February 16, 2021 4 min read

The idea of a “romantic fragrance” is so prevalent among perfume wearers. They often want to know which fragrance will help them appeal to a loved one or a love interest.

While there’s no single eau de parfum or cologne which will be enjoyable to everyone, humans have been using fragrance with romantic intentions for eons. Consider that a terracotta distilling device from 3000 BCE was found in India and had traces of aromatic plant materials left in it.

But throughout time, three fragrance materials show up again and again for their sensual, romantic properties: rose, jasmine, and musk.

Rose

The combination of light, green petal notes and deeper, honeyed “redness” is at the heart of what makes rose’s scent so sultry and romantic.

This 35 million-year-old flower was first used in perfumery likely in the Middle East’s Roman period but has long been a symbol of romantic feelings apart from perfumery.

Roman Emperor Nero had pipes installed which would fling rosewater onto guests.

Egyptian legend says Cleopatra welcomed Mark Antony to her bed with a layer of their blooms covering the floor and sheets.

Most of the Rose oil used in perfumery comes from Bulgaria, but there are multiple varieties used which each bring a different profile. Some are deep and jammy, like Bulgarian; others are spicy, like Turkish.

Rose Otto, one of the most expensive varietals, requires 250 pounds of petals to distill only a single ounce of oil.

OurRose Amor was inspired by the Jardines de la Rosaleda, a magnificent Rose Garden in Madrid. For a more masculine take on rose, check out our romantic rose fragrance,Sahara Rose.

Jasmine

While we associate roses with a number of innocent expressions of admiration, jasmine is far more carnal.

Perhaps that sultriness is explained by the presence of indole, a naturally-occurring aroma chemical which smells almost fecal and mothball-like. Without it, jasmine wouldn’t smell as dark and mysterious as is. Indole adds a sense of breathy “humanness” to the flower, which might explain why it is in about 80% of fragrances targeted to women and at least 30% of fragrances marketed to men.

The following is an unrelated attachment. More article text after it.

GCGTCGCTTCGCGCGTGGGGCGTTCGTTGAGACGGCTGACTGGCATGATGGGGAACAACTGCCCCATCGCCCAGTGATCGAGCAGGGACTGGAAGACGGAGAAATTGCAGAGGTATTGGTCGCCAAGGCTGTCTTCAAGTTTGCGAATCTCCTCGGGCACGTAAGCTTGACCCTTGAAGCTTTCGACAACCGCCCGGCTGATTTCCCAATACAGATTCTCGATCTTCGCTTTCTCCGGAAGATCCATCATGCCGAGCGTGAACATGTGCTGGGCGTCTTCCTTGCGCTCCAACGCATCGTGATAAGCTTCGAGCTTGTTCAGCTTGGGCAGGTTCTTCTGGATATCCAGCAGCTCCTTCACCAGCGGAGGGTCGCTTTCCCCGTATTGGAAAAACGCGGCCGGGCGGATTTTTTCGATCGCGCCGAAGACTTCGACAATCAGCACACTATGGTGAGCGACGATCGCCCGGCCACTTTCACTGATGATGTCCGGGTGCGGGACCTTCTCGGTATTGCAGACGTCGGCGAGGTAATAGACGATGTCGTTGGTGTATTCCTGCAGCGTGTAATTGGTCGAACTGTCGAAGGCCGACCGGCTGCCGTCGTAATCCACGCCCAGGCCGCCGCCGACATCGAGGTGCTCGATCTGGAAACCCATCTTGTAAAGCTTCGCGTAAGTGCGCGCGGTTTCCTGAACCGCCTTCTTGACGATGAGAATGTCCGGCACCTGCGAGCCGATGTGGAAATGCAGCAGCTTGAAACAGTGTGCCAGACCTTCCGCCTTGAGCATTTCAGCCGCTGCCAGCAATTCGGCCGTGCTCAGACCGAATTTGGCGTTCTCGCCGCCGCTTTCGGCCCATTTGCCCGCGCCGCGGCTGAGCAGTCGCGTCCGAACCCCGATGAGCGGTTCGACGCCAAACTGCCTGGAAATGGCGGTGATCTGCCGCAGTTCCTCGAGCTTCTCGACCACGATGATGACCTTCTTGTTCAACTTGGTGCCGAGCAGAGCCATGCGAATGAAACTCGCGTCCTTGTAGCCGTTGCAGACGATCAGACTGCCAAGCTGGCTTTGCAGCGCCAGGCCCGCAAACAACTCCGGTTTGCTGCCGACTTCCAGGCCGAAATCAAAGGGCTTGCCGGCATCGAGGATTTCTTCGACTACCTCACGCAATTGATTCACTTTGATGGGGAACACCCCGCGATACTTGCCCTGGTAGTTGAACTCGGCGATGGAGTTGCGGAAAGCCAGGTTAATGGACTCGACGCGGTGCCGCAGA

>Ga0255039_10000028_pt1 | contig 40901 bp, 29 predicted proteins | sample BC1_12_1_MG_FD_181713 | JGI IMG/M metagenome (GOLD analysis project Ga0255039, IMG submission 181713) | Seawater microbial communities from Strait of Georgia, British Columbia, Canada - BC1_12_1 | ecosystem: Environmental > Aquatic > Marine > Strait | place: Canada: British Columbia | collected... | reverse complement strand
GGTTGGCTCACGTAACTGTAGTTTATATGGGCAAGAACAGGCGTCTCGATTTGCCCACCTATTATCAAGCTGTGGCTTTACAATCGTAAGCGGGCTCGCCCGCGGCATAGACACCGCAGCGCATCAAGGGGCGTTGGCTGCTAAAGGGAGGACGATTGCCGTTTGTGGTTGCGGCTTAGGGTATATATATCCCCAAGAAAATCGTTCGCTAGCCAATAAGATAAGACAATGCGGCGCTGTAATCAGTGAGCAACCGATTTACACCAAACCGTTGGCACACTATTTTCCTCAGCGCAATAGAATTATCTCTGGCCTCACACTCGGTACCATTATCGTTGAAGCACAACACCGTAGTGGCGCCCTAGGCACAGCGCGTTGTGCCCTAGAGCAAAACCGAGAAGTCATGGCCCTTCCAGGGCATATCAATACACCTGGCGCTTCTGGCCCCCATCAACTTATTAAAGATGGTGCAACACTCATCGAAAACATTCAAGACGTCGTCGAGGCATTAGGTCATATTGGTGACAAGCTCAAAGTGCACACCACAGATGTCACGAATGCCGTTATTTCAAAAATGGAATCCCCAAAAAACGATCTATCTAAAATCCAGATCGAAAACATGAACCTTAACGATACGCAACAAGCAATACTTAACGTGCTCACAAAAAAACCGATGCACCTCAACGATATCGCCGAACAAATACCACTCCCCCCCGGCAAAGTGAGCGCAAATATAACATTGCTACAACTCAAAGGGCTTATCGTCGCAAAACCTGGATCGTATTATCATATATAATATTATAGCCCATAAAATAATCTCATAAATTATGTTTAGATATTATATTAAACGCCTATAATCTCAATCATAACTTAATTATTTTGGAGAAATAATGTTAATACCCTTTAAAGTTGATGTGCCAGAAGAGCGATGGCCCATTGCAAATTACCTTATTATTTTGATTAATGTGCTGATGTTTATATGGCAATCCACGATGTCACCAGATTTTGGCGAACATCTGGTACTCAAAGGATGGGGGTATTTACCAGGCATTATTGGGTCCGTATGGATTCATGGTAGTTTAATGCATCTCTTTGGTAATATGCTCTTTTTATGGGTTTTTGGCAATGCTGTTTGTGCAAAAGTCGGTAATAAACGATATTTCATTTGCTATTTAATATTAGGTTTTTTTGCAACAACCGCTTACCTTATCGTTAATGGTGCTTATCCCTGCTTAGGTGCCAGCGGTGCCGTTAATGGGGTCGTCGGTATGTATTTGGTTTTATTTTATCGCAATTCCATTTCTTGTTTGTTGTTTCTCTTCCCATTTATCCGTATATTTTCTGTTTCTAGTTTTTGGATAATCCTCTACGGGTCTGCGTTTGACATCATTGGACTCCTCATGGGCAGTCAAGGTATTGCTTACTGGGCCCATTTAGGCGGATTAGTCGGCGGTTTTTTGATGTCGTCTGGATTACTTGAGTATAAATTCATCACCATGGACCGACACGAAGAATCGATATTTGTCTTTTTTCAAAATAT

Jasmine was first used to add fragrant depth to teas and decorate religious festivals in India.

According to Garden Guides, “the emperors of China's Sung Dynasty (960 to 1279 A.D.) found the fragrance of jasmine immensely enjoyable. In the 1400s, the kings of Afghanistan, Nepal and Persia ordered jasmine planted around their residences.”

Its prevalence stretches across the East to the Middle East, where in Pakistan, jasmine – or “Chameli” – is the national flower.

OurJasmine Oud pays homage to jasmine’s lightly musky side, mixing warm spices, fresh greens, and a leathery oud accord on an exotic journey of the senses.

 

Musk

The musk family of scents are quite infamous, yet hard to describe. There are the animalic, sweaty, skin-like ones, but there are also many modern musks which, though incredibly subtle, find their way into almost every contemporary fragrance.

Musks are generally some of the longest-lasting perfume materials on their own. But they also act as a kind of blanket, tucking in the other materials and keeping them on the skin a little longer.

Originally obtained from the gland of a musk deer (and now harmlessly recreated by aroma chemists), the use of musks dates back to the 6th century when it was brought to Greece from India, and eventually gained popularity in the Byzantine Empire and the spice trade.

According to Perfume Society, “it’s said that if you added drops of natural musk oil to a handkerchief, you’d still be able to smell it 40 years later.”   

While some musks smell incredibly potent and even unpleasant when undiluted, it’s easy to see how adding something as raw, complex, and natural-smelling would work its way into so many creations we deem “sexy.”

Earthy carrot seed, dark spices, and peppery papyrus blend into a musky base in our latest fragrance,Urban Oud.

Complimentary fragrances are romantic

Fragrance loves who have partners can definitely enjoy scent together, even if the other person is wearing something different. Of course, fragrances which contain the above three materials are most likely to be associated with intimacy and romance, but there are many note combinations one can make which harmonize particularly well.

Some of the best romantic fragrances will contain these note combinations:

  • Oud and jasmine –this intense combination is inherently musky, sensual, and exotic
  • Rose and jasmine – surprisingly, this combination is often delivered in a way which is even darker and more mysterious than the above combination, especially if the rose is particularly deep and jammy
  • Leather and herbal notes – you wouldn’t necessarily think it would work, but this combination just screams masculinity and a sense of ruggedness. To the right person, that’s very romantic
  • Boozy or dried fruit notes and patchouli – the earthy, “dirty” parts of patchouli are smoothed over by sumptuous, sweet fruit or boozy notes, making the combination very alluring and balanced

Ultimately, the best romantic fragrance is one that makes you feel confident and which your partner enjoys as well. But even if you don’t like rose, jasmine, or musky notes, we hope they were interesting to learn about.

HABIBI New York
HABIBI New York


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